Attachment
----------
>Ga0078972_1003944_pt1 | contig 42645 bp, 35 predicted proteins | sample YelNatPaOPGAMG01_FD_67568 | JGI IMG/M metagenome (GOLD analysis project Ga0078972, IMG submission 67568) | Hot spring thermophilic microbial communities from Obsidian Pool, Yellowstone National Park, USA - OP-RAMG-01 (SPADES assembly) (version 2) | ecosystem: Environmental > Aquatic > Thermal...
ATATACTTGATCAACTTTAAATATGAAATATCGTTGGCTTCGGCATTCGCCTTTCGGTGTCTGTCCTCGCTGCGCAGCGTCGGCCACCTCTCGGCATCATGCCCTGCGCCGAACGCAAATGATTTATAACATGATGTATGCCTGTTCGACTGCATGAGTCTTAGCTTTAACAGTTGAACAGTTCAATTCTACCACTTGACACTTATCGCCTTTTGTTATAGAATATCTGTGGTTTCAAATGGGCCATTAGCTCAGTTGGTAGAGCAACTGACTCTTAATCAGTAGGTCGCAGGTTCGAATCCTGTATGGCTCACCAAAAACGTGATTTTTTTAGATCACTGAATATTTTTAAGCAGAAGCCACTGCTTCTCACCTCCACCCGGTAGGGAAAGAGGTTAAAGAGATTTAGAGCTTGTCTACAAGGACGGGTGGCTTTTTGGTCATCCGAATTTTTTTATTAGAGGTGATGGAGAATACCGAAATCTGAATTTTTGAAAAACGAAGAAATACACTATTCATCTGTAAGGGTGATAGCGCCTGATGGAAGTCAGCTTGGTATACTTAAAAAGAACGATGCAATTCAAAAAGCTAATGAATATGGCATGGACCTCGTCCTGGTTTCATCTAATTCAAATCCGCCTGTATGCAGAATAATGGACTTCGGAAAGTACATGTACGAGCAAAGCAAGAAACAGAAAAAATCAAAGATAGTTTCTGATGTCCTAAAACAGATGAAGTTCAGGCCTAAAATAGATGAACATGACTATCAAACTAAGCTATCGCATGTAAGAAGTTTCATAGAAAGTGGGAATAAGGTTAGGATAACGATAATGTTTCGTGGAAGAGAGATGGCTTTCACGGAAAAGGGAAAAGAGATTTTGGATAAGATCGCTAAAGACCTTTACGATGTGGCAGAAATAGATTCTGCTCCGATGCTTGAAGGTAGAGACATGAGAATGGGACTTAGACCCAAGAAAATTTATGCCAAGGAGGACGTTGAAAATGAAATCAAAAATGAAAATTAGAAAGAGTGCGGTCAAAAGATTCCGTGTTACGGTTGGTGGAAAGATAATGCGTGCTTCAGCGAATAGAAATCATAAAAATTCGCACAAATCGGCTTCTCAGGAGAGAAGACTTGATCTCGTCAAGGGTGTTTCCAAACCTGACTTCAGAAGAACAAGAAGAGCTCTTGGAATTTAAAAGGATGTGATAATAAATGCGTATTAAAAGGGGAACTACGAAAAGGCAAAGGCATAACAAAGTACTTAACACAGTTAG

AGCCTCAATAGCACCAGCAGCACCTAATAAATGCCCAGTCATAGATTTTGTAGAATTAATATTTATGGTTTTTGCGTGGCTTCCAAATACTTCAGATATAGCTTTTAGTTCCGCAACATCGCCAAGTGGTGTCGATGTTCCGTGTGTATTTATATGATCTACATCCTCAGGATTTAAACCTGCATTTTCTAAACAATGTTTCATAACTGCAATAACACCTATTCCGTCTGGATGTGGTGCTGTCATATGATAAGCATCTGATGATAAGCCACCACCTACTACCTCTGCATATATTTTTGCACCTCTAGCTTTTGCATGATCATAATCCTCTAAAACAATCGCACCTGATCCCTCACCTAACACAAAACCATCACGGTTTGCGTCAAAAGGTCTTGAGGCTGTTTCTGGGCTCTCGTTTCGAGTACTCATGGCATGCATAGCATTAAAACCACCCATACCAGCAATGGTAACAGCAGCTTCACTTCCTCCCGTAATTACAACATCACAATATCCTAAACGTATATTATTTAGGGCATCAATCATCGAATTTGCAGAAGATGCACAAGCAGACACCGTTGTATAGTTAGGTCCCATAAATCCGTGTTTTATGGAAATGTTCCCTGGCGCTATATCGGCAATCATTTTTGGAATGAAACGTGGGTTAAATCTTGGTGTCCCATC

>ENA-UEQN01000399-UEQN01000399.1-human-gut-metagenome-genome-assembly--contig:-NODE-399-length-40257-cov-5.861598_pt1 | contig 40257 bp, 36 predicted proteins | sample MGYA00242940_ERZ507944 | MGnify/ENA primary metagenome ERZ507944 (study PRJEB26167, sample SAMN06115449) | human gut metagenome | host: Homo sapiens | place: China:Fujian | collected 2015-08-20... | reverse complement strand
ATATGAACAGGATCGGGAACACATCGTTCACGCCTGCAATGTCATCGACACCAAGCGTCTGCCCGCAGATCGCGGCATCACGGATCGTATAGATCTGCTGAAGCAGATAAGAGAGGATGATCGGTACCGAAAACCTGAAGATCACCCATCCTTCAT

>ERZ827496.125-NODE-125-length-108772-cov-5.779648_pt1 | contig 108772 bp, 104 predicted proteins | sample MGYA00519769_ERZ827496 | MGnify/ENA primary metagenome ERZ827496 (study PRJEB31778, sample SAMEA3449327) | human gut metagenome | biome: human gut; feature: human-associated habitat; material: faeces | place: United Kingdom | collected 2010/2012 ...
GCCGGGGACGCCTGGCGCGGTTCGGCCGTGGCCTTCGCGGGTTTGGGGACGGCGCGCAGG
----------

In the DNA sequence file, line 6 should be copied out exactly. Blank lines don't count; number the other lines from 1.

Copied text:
>ERZ827496.125-NODE-125-length-108772-cov-5.779648_pt1 | contig 108772 bp, 104 predicted proteins | sample MGYA00519769_ERZ827496 | MGnify/ENA primary metagenome ERZ827496 (study PRJEB31778, sample SAMEA3449327) | human gut metagenome | biome: human gut; feature: human-associated habitat; material: faeces | place: United Kingdom | collected 2010/2012 ...